Heston Blumenthal gives a gastronomic history lesson that is easy to swallow
Dinner by Heston Blumenthal opened in London’s Mandarin Oriental Hotel in 2011 but it was conceived back in the late 90s thanks to chef Heston Blumenthal’s fascination with the gastronomy of the past and a desire to bring it to present-day diners.
So, together with right hand man Ashley Palmer-Watts, Heston decided to create a restaurant that straddled culinary history, with one foot planted firmly in the past and the other very much in the present.
Eight years on and very little has changed in its approach. The restaurant’s now iconic meat-fruit starter of a chicken liver parfait made to look like a mandarin (based on a recipe from the 13th century) has remained untouched, and its classic dishes such as rice and flesh – made with almond, saffron, veal sweetbreads and smoked eel (dating back to 1390); and salamagundy – chicken oysters, salsify, marrowbone, horseradish cream and pickled walnuts (1720) have been tweaked and refined.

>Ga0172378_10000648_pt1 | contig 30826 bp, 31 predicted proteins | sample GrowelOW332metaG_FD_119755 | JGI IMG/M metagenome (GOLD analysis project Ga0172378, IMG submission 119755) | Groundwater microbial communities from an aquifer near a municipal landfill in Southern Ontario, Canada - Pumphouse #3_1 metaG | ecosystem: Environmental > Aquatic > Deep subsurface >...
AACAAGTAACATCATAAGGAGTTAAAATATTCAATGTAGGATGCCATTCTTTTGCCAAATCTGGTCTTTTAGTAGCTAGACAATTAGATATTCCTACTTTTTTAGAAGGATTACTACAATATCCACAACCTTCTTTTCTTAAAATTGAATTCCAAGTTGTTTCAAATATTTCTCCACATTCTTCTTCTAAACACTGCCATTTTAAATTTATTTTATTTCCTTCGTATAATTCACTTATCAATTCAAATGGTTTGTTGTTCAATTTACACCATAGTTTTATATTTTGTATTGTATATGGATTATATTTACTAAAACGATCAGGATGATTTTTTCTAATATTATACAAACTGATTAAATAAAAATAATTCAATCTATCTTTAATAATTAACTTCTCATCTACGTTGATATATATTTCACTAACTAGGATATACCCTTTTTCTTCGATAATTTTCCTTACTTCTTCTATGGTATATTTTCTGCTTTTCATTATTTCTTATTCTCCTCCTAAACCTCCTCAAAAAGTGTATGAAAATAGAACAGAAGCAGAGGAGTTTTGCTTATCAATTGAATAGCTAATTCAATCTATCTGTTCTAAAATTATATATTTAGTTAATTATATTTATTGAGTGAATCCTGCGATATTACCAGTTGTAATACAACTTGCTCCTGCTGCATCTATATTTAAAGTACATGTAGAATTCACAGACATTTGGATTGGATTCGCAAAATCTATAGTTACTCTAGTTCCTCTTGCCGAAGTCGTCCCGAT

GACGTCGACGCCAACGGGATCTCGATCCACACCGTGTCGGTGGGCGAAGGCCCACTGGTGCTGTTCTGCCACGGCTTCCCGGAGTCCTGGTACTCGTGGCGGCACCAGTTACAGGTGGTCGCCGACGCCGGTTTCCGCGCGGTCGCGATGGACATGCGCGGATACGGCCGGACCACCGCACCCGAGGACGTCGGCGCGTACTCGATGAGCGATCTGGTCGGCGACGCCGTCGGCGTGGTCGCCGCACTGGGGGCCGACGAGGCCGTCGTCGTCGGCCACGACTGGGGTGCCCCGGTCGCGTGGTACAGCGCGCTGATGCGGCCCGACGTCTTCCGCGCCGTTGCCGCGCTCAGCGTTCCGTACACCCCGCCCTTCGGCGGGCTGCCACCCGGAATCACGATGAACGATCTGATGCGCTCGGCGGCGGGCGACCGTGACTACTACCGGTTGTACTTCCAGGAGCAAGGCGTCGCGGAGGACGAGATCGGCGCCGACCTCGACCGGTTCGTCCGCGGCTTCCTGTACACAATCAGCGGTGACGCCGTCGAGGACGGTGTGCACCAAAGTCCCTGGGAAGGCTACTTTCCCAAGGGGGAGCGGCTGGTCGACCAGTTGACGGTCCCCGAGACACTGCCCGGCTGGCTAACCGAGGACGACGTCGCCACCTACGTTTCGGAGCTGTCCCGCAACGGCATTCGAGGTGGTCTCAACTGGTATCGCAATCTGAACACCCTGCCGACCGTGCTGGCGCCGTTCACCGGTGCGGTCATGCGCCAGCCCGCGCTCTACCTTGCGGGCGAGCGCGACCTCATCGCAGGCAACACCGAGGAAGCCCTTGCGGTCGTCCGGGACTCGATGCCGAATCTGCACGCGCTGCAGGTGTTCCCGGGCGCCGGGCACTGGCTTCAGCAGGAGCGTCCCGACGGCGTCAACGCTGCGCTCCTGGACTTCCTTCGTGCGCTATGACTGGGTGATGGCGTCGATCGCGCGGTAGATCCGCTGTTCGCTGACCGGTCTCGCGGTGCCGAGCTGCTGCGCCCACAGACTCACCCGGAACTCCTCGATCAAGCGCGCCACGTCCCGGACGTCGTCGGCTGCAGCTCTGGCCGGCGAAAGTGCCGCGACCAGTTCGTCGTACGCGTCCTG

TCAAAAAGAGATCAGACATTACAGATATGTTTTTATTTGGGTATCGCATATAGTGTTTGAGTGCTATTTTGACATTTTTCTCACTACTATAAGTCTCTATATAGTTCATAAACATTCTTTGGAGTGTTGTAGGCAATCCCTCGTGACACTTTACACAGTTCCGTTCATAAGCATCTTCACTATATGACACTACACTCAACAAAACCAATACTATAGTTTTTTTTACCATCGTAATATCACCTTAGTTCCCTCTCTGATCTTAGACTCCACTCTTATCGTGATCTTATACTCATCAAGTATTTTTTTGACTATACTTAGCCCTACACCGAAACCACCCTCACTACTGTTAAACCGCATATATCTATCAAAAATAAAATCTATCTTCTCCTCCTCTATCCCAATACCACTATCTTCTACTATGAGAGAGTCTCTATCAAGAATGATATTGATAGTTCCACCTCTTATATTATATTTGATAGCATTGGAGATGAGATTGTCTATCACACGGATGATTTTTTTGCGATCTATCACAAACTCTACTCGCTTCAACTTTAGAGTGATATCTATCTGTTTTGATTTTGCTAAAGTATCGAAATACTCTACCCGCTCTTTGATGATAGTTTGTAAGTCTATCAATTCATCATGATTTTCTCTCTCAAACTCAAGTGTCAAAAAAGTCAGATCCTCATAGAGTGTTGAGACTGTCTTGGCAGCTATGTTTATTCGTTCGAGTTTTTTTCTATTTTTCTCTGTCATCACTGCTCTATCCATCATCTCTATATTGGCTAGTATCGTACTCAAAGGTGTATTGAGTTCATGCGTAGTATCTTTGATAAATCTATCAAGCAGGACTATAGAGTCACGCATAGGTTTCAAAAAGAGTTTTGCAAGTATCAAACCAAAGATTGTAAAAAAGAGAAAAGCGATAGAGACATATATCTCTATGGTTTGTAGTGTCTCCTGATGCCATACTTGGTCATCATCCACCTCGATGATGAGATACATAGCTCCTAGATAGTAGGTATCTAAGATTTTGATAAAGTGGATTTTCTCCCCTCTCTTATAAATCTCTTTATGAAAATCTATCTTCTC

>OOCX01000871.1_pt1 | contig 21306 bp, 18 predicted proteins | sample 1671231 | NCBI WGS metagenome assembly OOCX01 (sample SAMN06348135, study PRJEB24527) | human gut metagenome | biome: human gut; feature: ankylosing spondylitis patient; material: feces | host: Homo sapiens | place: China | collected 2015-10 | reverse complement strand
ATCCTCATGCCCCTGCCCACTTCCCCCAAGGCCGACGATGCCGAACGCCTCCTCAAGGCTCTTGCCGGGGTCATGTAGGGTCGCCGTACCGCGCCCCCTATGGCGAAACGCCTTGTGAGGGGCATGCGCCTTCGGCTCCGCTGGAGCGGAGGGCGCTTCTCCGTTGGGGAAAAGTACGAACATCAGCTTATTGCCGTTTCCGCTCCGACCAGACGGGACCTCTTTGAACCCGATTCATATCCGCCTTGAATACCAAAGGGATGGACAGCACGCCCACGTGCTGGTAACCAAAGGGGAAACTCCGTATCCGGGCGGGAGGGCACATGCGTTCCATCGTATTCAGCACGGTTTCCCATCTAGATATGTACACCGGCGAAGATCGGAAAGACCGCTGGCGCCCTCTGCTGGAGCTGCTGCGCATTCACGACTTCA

Another iconic dish, the incredibly indulgent tipsy cake served with spit roast pineapple, is also thankfully the same as it was when the restaurant opened.
For many people this sticking to a rigid menu might seem old fashioned (although that’s kind of the point here) but with Dinner Heston and Palmer-Watts are very much in the ‘if it ain’t broke, don’t fix it’ camp. Here, dishes have stood the test of time for a reason, and the menu is varied enough to make it more than a one-off occasion.